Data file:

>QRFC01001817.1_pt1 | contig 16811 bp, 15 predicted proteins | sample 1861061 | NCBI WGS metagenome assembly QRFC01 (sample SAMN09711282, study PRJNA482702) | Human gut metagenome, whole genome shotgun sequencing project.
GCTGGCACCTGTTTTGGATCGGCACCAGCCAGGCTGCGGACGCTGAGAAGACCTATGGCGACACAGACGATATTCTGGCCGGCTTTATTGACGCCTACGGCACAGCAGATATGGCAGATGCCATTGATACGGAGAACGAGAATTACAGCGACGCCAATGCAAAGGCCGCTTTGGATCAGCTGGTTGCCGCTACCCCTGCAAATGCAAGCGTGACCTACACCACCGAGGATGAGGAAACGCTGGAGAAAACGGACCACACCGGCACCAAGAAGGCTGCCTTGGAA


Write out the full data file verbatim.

>QRFC01001817.1_pt1 | contig 16811 bp, 15 predicted proteins | sample 1861061 | NCBI WGS metagenome assembly QRFC01 (sample SAMN09711282, study PRJNA482702) | Human gut metagenome, whole genome shotgun sequencing project.
GCTGGCACCTGTTTTGGATCGGCACCAGCCAGGCTGCGGACGCTGAGAAGACCTATGGCGACACAGACGATATTCTGGCCGGCTTTATTGACGCCTACGGCACAGCAGATATGGCAGATGCCATTGATACGGAGAACGAGAATTACAGCGACGCCAATGCAAAGGCCGCTTTGGATCAGCTGGTTGCCGCTACCCCTGCAAATGCAAGCGTGACCTACACCACCGAGGATGAGGAAACGCTGGAGAAAACGGACCACACCGGCACCAAGAAGGCTGCCTTGGAA